Artist: William S. Burroughs
Confronting Bodies: United States Customs and Attorney General
Date of Action: 1961
Specific Location: United States
Description of Artwork: Burroughs's novel "Naked Lunch" was his most controversial for its use of "four-letter words," sexual innuendo, cannibalism, graphic sex and violence.
Description of Incident: "Naked Lunch" fought censorship based on its alleged obscene content from 1959, when it was written, until 1966. The book was first challenged by the U.S. Post Office who argued that the novel and exerpts from the novel were prohibited from mailing because of their obscene content. The post office lost the decision in an appeal to the Illinois Federal District Court. In 1959 a French publisher, Olympia Press, purchased the rights to "Naked Lunch." When Olympia attempted to send copies into the United States in 1959, the books were intercepted and confiscated by U.S. Customs. Customs claimed jurisdiction under the 1930 Tariff Act to prevent the import of "any obscene book pamphlet, paper, writing, advertisement, circular...or other article which is obscene of immoral." In 1961 the customs bureau decided that "Naked Lunch" was contraband material.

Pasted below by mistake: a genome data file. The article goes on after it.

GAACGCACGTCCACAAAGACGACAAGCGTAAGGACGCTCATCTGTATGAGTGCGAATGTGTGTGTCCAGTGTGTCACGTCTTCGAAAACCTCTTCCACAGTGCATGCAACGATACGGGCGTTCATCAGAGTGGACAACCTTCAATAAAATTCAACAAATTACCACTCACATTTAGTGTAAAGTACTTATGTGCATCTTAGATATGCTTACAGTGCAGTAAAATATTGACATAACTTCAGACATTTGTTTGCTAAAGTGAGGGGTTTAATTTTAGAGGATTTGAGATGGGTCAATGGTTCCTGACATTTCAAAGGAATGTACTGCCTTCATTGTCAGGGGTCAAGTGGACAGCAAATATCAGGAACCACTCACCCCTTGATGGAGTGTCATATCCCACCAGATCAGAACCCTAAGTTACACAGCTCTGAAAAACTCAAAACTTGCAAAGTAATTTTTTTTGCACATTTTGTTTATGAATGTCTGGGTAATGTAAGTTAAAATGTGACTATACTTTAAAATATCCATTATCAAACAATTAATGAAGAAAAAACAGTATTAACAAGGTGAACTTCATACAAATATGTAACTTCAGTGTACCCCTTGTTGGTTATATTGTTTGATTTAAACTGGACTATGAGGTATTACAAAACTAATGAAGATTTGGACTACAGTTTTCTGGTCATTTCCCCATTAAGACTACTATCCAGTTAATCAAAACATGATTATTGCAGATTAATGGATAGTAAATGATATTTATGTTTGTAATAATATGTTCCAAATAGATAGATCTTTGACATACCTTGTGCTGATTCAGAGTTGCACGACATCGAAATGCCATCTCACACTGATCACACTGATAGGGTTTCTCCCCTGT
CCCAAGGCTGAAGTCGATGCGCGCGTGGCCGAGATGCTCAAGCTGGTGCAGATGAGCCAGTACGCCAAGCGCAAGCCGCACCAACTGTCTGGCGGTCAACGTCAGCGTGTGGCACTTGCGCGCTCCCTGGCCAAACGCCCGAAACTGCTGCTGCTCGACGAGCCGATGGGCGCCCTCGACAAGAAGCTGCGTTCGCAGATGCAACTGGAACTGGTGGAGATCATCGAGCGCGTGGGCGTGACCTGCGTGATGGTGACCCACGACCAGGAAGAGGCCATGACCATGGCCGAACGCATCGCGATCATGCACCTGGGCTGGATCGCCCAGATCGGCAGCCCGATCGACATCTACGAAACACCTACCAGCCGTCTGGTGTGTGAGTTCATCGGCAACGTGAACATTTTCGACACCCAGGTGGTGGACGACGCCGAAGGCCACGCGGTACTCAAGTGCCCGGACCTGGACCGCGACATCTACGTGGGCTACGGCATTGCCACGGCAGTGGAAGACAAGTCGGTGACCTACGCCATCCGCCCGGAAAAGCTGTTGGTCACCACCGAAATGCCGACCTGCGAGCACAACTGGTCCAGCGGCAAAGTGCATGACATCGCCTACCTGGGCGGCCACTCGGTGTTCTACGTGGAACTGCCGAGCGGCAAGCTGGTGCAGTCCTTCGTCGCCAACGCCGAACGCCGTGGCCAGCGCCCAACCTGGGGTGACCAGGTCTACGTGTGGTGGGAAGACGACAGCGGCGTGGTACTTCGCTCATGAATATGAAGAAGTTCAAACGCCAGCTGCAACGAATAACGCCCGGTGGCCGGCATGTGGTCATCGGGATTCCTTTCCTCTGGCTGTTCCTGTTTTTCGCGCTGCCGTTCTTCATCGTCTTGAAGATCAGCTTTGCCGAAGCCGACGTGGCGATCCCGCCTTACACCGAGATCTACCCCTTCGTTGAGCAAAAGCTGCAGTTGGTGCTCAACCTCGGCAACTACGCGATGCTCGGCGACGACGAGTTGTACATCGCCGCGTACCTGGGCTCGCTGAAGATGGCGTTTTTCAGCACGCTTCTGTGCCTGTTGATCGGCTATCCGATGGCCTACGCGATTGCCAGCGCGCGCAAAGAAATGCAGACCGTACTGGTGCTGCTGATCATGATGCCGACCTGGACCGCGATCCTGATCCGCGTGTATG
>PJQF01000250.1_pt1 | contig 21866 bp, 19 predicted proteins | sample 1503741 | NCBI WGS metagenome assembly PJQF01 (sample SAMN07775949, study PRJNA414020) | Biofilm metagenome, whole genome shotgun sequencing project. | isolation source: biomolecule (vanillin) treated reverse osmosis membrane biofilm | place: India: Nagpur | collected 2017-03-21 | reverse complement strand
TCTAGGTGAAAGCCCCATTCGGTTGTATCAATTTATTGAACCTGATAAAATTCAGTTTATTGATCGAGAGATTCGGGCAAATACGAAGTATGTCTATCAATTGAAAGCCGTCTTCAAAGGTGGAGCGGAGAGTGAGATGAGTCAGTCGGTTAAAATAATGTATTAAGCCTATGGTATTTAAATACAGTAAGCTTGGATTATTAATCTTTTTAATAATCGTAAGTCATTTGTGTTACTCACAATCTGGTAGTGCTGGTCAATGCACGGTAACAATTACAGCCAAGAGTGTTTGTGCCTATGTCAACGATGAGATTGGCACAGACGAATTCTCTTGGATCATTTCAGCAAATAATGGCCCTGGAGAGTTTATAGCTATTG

Results of Incident: In November 1961 the U.S. District Attorney decided that custom's siezure of the book was "neither appropriate or desirable." In 1966 the Massachusetts Supreme Court cleared "Naked Lunch" of obscenity charges.
Source: Censorship, A World Encyclopedia, ed. D. Jones
Submitted By: NCAC